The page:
Ray Orchid Iconoclast Supporting Member

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    After the folks at Inocucor gave me a sample of their "Garden Solution" biological product, and I started using it on a regular basis (1.5 oz/gal, once a month), the incidence of rots has plummeted to zero for me, even with overhead watering. It is not sold as a curative, as that would open up all sorts of onerous registration issues, but at double that concentration, I stopped erwinia cold in a phalaenopsis in a matter of a few days.

    That's what convinced me to sell the stuff. It is available via Amazon, but shipping is included in the price if it comes from me directly.
     
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  6. Chuck-NH

    Chuck-NH Well-Known Member

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    Hi Ray...I think I'm going to try some. My wife had used something similar in her Nursery for establishing plugs and seedlings and it seemed successful. And...It's a pain to suit up when spraying the highly toxic stuff. If I can incorporate something organic and of low toxicity, it's worth a try. Save the toxic option for last defense.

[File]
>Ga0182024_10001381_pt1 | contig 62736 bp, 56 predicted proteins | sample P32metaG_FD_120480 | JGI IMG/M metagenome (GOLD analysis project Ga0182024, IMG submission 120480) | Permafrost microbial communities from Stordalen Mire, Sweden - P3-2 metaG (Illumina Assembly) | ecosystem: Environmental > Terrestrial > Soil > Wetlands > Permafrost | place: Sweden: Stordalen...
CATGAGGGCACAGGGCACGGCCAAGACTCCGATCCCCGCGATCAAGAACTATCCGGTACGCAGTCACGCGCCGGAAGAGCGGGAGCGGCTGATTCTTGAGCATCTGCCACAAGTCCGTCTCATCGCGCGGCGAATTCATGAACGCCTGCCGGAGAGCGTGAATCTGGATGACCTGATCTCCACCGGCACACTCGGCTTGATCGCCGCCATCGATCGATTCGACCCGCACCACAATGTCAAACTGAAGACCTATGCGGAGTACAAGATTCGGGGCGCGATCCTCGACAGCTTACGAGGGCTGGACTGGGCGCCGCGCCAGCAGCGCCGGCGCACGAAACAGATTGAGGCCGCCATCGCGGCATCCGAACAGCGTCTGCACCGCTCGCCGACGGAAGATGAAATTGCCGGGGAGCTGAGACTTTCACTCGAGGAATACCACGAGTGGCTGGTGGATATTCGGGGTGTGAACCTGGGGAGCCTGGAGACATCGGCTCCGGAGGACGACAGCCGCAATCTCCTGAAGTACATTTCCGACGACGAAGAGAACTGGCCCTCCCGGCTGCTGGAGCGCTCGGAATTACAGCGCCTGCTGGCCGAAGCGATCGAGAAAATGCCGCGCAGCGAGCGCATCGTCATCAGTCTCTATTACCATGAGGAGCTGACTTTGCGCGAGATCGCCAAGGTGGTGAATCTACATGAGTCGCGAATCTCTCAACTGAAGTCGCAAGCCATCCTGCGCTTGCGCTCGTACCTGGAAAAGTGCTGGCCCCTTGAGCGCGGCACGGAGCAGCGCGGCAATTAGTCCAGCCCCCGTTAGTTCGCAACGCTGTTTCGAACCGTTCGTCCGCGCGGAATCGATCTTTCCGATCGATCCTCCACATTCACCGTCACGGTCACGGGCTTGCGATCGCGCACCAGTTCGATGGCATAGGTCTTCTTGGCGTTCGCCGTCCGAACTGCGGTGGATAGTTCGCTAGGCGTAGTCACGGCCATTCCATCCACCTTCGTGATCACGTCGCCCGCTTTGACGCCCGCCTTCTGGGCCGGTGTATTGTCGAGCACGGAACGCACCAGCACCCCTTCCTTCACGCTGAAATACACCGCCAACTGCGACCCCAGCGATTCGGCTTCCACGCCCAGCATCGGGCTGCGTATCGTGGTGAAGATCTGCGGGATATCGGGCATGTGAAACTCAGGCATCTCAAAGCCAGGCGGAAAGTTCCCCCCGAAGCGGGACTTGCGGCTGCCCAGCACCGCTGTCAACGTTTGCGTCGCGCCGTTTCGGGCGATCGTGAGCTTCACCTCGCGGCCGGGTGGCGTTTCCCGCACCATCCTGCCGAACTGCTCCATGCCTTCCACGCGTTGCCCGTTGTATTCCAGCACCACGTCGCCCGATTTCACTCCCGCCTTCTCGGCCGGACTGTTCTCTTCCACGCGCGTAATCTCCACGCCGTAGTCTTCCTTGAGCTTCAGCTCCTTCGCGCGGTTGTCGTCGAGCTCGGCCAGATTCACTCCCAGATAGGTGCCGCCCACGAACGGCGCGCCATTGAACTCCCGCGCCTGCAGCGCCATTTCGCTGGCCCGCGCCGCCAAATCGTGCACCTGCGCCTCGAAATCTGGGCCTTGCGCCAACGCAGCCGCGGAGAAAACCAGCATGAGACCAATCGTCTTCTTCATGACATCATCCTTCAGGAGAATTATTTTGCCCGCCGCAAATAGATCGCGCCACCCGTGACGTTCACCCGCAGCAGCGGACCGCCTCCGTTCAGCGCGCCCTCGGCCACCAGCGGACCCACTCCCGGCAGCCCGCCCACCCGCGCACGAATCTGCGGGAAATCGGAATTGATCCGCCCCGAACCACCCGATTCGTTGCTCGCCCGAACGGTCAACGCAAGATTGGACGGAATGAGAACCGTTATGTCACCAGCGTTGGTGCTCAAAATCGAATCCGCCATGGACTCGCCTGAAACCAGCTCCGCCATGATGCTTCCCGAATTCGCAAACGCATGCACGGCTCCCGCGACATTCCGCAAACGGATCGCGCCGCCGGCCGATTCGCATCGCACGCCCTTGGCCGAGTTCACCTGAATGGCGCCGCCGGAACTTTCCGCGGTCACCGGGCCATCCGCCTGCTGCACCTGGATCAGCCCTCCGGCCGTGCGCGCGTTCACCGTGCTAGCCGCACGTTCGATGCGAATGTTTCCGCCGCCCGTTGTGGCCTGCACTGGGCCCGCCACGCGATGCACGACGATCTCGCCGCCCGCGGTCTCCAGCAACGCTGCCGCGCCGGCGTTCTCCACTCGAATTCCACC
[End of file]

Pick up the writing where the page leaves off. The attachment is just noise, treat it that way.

7. Raven

    Raven Well-Known Member

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    Chuck,
    I think I'm gonna try Aliette then, since it is twice cheaper than Sudue!
    Do you think other Trichoderma products could give similar results? I always treat deflasked seedlings with RootShiled and I have very low mortality rates even for fussiest species.
     
  8. Jgrimm1055

    Jgrimm1055 Jonathan loves Masdevallias!

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    Raven would you mind posting some pictures? I've been growing Pleurothallids for a few years. I'm still a noobie when it comes to fungus, bacteria and pests. I would love to see some reference so I know what to look for.
     
  9. Ray

    Ray Orchid Iconoclast Supporting Member

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    Certainly trichoderma is effective, but is only one species of "critter", so isn't as broad-spectrum as the Inocucor product, with more than a dozen.